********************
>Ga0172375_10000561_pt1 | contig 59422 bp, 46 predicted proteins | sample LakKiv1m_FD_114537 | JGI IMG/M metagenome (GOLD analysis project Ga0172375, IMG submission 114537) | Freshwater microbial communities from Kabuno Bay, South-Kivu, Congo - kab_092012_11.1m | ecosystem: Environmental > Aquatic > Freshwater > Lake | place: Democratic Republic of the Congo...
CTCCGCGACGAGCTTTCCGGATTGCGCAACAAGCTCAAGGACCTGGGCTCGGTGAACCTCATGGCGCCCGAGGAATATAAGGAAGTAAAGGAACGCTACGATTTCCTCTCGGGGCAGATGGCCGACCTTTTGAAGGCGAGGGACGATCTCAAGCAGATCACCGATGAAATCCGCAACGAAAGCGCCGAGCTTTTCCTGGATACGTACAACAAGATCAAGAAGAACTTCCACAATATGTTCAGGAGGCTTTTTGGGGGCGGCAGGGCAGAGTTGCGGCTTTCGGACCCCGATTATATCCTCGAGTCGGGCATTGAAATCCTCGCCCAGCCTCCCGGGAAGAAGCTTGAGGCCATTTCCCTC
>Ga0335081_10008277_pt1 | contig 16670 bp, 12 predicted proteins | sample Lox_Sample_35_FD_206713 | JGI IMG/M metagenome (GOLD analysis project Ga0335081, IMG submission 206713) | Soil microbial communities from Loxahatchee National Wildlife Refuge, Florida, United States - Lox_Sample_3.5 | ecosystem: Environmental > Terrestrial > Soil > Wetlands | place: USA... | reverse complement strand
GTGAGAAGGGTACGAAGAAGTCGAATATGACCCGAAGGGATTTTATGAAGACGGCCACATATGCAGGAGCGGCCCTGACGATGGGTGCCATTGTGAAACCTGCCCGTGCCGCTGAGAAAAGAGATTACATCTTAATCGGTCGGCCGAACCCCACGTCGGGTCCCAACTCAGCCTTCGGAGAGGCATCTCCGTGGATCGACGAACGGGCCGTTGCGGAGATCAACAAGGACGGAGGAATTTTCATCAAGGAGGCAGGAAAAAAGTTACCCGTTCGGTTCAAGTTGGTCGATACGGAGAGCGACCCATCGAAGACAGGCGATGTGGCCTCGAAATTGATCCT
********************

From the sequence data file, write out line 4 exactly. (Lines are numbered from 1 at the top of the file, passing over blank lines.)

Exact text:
GTGAGAAGGGTACGAAGAAGTCGAATATGACCCGAAGGGATTTTATGAAGACGGCCACATATGCAGGAGCGGCCCTGACGATGGGTGCCATTGTGAAACCTGCCCGTGCCGCTGAGAAAAGAGATTACATCTTAATCGGTCGGCCGAACCCCACGTCGGGTCCCAACTCAGCCTTCGGAGAGGCATCTCCGTGGATCGACGAACGGGCCGTTGCGGAGATCAACAAGGACGGAGGAATTTTCATCAAGGAGGCAGGAAAAAAGTTACCCGTTCGGTTCAAGTTGGTCGATACGGAGAGCGACCCATCGAAGACAGGCGATGTGGCCTCGAAATTGATCCT